In 2009-10, Bryant's field goal attempts were up, his shooting percentages were down, his free throw attempts were down and his turnovers were increased. In these playoffs, his shooting percentage is significantly decreased and his scoring production is off by nearly six points a game from last season. Derek Fisher joked earlier this year about the way Bryant now shows up earlier and earlier to games to get ready to play.
"He does so much for us, it takes a lot out of him," Fisher told SI.com. "So he has to come to the games earlier so that he can get his workouts in and get wrapped up for 7:30. But see that's also what happens when you get a little bit older. That's the part he won't necessarily give in to. That's the part he's not yet ready to admit. Got to get your body going a little bit earlier."
So why would a team with a history of sound decision-making financially lock itself into a player who's heading into his 15th, 16th, 17th and 18th seasons. Has any wing player in the history of the game enjoyed the highest levels of success with that much mileage on their odometers? None come to mind.
Yet, at a time that his game is in obvious decline because of age and mileage, the Lakers are going to be paying Bryant salaries of $24.8 million, $25.24 million, $27.89 million and then -- gulp! -- $30.45 million.
Worse, the Lakers have not only cemented their roster with excessive dollars going to Bryant, but they are committed to Pau Gasol and Ron Artest for the next four years for a combined total of $103 million; Luke Walton, who is signed for the next three years and $17 million; and Andrew Bynum and Lamar Odom, who are signed for the next two years, with a team option for a third year.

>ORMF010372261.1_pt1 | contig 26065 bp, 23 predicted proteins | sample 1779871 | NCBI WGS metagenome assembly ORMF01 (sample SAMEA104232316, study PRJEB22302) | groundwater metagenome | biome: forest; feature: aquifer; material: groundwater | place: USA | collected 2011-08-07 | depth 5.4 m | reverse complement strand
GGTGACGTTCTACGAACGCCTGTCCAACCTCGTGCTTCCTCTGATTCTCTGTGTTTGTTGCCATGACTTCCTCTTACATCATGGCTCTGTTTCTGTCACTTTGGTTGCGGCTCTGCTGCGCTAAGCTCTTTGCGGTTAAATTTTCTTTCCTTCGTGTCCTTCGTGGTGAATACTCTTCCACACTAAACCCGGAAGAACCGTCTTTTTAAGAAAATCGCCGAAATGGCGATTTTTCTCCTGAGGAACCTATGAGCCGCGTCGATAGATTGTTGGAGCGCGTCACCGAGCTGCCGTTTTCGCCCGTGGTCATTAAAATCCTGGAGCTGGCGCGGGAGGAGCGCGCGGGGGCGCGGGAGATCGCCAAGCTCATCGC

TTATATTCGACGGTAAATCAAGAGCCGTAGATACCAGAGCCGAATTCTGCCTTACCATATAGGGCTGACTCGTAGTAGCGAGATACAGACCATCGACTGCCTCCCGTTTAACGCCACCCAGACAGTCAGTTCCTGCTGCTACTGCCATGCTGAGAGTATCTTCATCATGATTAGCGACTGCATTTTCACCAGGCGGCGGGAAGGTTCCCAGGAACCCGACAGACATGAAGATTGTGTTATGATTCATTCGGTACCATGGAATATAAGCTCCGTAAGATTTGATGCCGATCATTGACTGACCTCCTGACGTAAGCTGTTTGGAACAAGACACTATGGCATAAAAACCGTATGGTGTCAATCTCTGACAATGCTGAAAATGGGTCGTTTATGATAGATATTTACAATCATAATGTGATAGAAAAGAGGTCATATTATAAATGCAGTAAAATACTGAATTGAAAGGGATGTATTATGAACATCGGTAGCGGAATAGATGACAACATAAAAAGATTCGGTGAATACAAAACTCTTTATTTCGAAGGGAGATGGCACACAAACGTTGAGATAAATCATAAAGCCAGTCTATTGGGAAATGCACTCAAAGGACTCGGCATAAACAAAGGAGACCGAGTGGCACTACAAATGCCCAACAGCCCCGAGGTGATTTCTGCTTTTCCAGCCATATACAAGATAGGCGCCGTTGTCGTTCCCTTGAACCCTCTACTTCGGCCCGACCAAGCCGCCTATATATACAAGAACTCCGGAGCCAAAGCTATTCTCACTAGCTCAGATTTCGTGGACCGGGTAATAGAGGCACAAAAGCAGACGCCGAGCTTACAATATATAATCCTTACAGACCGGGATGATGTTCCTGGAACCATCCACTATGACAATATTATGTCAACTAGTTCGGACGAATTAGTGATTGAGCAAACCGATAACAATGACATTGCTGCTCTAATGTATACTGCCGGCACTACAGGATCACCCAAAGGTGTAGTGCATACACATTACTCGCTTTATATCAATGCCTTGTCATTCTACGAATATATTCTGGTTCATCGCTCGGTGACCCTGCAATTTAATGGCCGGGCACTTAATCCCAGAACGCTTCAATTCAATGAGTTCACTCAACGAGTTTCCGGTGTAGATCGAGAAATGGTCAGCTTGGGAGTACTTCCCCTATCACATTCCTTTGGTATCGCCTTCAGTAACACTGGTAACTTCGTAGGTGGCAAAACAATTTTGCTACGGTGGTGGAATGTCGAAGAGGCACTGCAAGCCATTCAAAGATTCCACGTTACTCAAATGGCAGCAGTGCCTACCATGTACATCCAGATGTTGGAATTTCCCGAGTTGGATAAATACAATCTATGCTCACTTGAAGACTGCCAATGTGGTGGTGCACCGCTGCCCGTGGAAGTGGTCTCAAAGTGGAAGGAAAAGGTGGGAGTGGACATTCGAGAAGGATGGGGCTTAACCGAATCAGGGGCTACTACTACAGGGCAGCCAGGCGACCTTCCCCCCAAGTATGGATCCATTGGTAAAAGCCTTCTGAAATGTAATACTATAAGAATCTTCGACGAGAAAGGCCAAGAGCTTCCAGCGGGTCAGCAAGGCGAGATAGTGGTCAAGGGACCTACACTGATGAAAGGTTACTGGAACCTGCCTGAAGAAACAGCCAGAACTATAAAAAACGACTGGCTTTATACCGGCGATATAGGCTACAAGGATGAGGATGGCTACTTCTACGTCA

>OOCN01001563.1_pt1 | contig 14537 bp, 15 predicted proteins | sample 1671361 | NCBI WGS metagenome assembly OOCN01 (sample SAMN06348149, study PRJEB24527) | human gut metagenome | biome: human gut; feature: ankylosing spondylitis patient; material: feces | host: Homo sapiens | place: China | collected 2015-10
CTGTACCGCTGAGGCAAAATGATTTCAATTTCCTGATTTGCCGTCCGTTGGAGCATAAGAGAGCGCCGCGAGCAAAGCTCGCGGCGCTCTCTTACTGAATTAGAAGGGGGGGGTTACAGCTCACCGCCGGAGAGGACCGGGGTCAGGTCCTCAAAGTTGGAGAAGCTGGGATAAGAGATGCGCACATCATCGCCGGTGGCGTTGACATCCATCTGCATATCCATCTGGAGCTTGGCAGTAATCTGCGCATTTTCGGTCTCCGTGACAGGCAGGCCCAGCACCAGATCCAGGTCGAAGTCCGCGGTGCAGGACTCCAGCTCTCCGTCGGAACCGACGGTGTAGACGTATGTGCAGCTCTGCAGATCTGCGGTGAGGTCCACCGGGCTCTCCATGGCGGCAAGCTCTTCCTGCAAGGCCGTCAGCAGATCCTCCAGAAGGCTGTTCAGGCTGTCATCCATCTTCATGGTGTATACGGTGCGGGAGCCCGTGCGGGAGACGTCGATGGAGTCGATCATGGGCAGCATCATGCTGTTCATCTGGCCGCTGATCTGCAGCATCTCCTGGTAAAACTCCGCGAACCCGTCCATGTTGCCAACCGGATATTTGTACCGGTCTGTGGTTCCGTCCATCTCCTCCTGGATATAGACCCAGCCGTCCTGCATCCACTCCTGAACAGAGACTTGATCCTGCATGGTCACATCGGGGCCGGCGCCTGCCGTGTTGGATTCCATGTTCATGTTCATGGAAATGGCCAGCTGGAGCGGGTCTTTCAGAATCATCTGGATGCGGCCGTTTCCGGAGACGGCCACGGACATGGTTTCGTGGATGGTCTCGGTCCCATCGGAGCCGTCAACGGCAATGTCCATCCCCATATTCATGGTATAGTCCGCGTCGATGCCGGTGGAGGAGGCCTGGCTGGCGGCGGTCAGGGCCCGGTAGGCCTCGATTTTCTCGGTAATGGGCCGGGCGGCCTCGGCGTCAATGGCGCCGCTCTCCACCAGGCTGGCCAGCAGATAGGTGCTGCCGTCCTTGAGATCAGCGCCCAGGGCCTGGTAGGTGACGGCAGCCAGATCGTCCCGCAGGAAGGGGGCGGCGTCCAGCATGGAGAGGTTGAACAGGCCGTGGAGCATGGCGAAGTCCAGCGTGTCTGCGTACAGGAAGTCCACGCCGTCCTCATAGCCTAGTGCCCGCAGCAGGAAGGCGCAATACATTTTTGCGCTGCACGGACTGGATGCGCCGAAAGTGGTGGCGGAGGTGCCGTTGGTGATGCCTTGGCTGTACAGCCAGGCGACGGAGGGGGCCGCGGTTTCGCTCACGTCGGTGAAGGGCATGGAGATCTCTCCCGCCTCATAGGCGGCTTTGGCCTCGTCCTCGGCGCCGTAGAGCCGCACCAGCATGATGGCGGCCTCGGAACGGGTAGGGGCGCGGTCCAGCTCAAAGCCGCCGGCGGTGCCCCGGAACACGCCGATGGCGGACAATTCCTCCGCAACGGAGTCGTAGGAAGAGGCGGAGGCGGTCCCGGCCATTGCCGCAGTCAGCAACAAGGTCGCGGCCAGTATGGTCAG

What happens if the Lakers don't advance to The Finals this year? What happens if they don't even get out of the first round? They are financially handcuffed to make many moves that will enable them to reconfigure their roster, and that gets only more difficult as the salaries expand over the life of the contracts.
Even if they were able to make some deals to restructure their roster, Bryant is not the type of player to play second-fiddle to anyone. The thing that makes him such a fantastic talent is that his confidence level is so high that he believes he can accomplish anything in the face of overwhelming odds. But it is that same hubris that will prevent him from becoming Scottie Pippen to Michael Jordan, just as Jordan was unable to play that role during his years in Washington, when he clearly was no longer the player he once was.
Here is the kicker: If a team like Houston does not like Tracy McGrady, who made $23 million this year, it can trade him in the final year of his contract to a team seeking cap relief because in reality he has no allegiance to the Rockets and they have no loyalty toward him. But trading Bryant at any point during the life of his contract is tantamount to treason. It would be like trading Magic Johnson rather than giving him a five percent stake in the team for what he provided for Jerry Buss over the course of his career.
Bryant is no salary cap relief. He is right there with Jerry West and Magic and Kareem Abdul-Jabbar, a touchstone to the franchise's history, somebody whom it trots out 30 years from now to honor in a half-time ceremony.
And so where does this leave the Lakers as they stare at a potentially forlorn future of their own making? Where does this put Bryant, whose baseline jumper blocked by willowy youngster Kevin Durant may have been the first warning shot of a battle against the inevitable.
Only time will tell. But time usually wins.